Last modified: 27 May 2014
Image: Goran Ekstrom
Just months after the news that the vulture-killing drug diclofenac had been licensed for veterinary use in Europe, two groundbreaking scientific studies have revealed that a greater diversity of birds of prey, including some eagles, are susceptible to its effects than previously thought.
These findings strengthen the case for banning veterinary diclofenac across Europe and for strengthening bans and enforcement of bans in South Asia to stop the illegal misuse of human diclofenac to treat livestock.
In a paper, published Tuesday 27 May in the journal Bird Conservation International, scientists present results of tests carried out on two steppe eagles found dead at a cattle carcass dump in Rajasthan, India. One bird had diclofenac residue in its tissues and both birds exhibited the same clinical signs of kidney failure as seen in Gyps vultures experimentally given diclofenac.
Steppe eagles are closely related to the golden eagles found in the UK, the vulnerable Spanish imperial eagle and other globally vulnerable or declining Eurasian eagles. Scientists now fear that all species in this genus, known as Aquila, are susceptible to diclofenac. With fourteen species of Aquila eagle distributed across Asia, Africa, Australia, Europe and North America, this means that diclofenac poisoning should now be considered largely a global problem.
Dr Toby Galligan, RSPB conservation scientist and one of the authors of the paper, said: “We have known for some time that diclofenac is toxic to Gyps vultures, including the Eurasian griffon vulture, but we now know it is toxic to an Aquila eagle too. This suggests that the drug is fatal to a greater number of birds of prey in Asia, Europe and around the world. We had suspected as much from observed declines in non-Gyps vultures in Asia, but this study confirms our worst fears.”
In another paper, published on 1 April in Bird Conservation International; Dr Galligan led an examination of recent population trends in Egyptian and red-headed vultures in India. That study shows population declines of similar timing and scale as the declines observed in Gyps vultures, providing indirect evidence that these species have been impacted by diclofenac as well.
Veterinary diclofenac caused an unprecedented decline in South Asia’s Gyps vulture populations, with three species - the Oriental white-backed, the long-billed and the slender-billed vulture - declining by more than 97 per cent between 1992 and 2007. This equates to the loss of tens of millions of individuals.
After years of campaigning by conservationists, the governments of Bangladesh, India, Nepal, and Pakistan banned veterinary formulations of diclofenac between 2006 and 2010. Recently, experts have recorded a slowing of Gyps vulture declines as a result of the bans. However, formulations of diclofenac intended for use in humans are still widely available and illegally used to treat livestock, the carcasses of which are the main food source for vultures in South Asia.
Worryingly, it was announced in March that veterinary diclofenac had been authorised for manufacture and use in Italy and Spain and had been distributed to other European countries. Since then, a coalition of organisations including the Vulture Conservation Foundation, the RSPB and BirdLife International have been campaigning for this decision to be reversed.
Dr Galligan continued: “In light of recent developments in Europe, our findings take on an even more worrying meaning. All of Europe’s charismatic Aquila eagles, like the Spanish imperial eagle and, closer to home, the golden eagle, are opportunistic scavengers and therefore could be at risk of diclofenac poisoning. As we have seen in South Asia, wherever free-ranging livestock are treated with diclofenac, population declines in vultures and eagles can occur. The European Commission needs to recognise this problem and impose a continent-wide ban on veterinary diclofenac before it can impact on our birds.”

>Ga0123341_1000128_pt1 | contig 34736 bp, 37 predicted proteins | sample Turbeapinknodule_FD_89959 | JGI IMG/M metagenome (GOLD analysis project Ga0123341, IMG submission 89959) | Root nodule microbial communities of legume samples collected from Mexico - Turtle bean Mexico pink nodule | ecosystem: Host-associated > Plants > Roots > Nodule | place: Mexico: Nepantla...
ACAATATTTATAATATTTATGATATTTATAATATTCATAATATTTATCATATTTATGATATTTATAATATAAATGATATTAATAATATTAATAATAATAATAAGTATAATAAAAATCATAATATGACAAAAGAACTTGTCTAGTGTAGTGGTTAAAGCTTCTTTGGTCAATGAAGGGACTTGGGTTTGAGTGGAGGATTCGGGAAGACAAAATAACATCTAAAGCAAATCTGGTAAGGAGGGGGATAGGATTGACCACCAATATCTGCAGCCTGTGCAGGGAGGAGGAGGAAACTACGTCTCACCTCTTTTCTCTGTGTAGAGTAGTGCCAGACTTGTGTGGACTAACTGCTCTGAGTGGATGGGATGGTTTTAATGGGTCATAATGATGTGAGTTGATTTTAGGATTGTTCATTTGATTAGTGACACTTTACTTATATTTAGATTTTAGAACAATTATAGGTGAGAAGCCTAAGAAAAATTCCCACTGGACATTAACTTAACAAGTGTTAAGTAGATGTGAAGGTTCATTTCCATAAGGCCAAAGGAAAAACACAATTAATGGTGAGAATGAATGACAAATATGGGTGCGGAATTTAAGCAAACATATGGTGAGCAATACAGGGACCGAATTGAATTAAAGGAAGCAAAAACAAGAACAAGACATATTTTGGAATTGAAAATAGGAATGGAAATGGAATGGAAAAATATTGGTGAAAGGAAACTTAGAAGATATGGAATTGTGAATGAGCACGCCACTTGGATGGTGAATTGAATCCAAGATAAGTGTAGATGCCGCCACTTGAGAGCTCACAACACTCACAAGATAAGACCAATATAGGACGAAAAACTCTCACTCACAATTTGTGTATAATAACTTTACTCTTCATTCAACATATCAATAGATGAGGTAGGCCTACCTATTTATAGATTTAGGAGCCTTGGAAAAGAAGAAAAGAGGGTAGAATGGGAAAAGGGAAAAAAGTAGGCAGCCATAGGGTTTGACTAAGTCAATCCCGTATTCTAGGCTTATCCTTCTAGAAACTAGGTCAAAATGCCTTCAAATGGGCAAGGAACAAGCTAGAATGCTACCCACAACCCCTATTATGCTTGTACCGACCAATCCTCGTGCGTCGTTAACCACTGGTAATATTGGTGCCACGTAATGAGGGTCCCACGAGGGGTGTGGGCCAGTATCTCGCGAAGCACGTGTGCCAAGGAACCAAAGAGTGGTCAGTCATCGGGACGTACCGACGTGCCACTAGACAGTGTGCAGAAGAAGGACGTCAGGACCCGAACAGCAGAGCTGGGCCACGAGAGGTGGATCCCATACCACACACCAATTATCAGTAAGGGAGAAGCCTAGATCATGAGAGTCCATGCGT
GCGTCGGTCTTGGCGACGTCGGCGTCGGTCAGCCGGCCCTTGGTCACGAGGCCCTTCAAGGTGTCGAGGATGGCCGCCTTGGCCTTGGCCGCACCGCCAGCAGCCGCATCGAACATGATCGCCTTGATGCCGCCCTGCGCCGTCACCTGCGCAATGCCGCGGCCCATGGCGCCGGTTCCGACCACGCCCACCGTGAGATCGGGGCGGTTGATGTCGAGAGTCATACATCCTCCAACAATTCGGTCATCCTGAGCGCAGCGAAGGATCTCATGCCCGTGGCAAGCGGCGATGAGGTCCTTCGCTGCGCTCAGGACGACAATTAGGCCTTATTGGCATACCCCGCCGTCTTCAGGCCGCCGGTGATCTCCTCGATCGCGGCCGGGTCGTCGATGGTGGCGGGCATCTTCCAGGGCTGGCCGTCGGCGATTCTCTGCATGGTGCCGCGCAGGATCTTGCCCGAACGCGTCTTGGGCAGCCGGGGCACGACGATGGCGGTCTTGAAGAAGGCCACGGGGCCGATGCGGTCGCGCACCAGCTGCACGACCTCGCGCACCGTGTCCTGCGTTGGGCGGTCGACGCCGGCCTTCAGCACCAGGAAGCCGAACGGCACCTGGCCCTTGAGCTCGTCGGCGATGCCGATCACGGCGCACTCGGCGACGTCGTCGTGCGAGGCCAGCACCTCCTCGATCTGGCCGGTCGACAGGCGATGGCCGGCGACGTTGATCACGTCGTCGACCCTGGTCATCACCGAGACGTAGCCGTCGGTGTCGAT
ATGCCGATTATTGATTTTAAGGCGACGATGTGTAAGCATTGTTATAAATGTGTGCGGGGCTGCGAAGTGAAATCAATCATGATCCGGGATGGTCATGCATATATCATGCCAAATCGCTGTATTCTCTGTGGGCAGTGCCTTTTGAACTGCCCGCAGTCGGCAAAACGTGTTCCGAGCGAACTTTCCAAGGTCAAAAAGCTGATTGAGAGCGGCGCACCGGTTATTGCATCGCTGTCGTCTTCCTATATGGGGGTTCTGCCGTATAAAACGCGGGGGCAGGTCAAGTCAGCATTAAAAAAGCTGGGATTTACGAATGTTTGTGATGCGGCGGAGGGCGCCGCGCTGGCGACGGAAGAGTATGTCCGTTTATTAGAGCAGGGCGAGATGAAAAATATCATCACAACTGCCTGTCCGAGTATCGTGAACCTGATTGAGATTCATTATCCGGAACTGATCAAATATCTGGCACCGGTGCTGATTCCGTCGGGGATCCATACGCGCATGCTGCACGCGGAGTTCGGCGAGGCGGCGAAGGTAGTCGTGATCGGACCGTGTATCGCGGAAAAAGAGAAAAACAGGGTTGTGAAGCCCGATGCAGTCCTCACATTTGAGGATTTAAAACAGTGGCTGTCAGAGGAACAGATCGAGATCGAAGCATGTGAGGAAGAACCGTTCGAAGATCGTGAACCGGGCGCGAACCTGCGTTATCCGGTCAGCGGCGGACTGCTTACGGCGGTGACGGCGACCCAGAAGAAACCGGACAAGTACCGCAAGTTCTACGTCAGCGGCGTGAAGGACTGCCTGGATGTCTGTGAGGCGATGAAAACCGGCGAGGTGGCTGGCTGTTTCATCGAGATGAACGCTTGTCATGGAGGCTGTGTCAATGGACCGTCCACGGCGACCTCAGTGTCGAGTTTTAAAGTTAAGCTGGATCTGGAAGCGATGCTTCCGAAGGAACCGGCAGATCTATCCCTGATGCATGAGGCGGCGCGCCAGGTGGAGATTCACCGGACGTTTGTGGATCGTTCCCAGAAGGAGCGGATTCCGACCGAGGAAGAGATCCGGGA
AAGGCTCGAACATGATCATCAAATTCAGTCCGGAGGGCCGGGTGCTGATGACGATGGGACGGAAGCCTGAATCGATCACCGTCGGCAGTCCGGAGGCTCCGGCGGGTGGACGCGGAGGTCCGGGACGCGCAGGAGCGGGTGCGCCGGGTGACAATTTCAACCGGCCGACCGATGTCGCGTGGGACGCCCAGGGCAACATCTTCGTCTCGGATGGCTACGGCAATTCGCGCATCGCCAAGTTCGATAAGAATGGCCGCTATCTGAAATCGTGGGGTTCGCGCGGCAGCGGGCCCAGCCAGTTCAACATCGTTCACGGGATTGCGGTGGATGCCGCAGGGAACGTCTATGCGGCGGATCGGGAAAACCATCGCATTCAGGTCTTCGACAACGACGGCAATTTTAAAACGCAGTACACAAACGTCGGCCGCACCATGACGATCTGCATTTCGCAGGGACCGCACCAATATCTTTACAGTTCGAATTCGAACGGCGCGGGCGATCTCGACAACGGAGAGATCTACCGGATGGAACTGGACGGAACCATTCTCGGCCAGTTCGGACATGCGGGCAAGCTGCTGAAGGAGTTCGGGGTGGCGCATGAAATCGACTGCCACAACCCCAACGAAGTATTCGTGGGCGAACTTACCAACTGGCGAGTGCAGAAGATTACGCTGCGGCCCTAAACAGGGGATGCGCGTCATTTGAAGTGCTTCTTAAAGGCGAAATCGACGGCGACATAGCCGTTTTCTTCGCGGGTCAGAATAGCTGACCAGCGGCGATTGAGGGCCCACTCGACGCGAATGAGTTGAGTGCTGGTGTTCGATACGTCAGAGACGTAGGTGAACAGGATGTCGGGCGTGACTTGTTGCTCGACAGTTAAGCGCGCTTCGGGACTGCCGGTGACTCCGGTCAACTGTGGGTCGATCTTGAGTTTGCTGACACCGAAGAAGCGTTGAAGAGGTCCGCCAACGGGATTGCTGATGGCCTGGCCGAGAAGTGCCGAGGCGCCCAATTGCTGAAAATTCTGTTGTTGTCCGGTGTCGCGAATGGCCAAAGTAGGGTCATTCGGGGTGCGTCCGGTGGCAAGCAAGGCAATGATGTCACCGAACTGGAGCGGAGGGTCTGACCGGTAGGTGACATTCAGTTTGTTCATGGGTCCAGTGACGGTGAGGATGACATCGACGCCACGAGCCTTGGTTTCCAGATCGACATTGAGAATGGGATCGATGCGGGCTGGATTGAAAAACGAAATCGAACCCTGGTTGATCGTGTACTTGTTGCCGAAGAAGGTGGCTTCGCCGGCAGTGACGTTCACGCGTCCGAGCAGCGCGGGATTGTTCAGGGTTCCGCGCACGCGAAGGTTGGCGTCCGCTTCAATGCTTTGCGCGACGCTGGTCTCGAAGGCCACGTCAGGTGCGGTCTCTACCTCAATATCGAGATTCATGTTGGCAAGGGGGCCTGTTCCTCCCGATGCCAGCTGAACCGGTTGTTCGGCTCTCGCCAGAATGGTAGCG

Last week, the UK’s Veterinary Medicines Directorate (VMD), the agency that regulates veterinary medicines, announced measures against the drug.
In a statement the VMD said: “The UK’s Veterinary Medicines Directorate is taking the issue of diclofenac’s risks to vulture populations seriously. As a precautionary measure the VMD will not approve any requests from vets to import products containing diclofenac. Furthermore, the VMD has agreed not to issue any export certificates which name diclofenac-containing products in the list of products to be exported.”
Sacha Cleminson, Head of International Biodiversity Policy at the RSPB, said: “The announcement from the Veterinary Medicines Directorate is a welcome signal to Europe that the UK is taking the issue seriously. This new evidence underlines the need for a ban across Europe, and ultimately beyond.”
The RSPB is a member of SAVE (Saving Asia’s Vultures from Extinction), which is a consortium of international organisations created to oversee and co-ordinate conservation, campaigning and fundraising activities to help the plight of South Asia’s vultures.
SAVE is working to stop veterinary use of diclofenac by advocating vulture conservation to Governments and raising awareness of alternative drugs that are just as effective in treating cattle to veterinarians and livestock owners. While these issues are being tackled in situ, SAVE has established captive breeding populations of vultures at centres in India, Nepal and Pakistan. The birds will be released to supplement surviving wild populations, but only when it is safe to do so. For more information visit save-vultures.org
The decline of three Asian vulture species has been quicker than that of the dodo - now is our chance to save them from extinction
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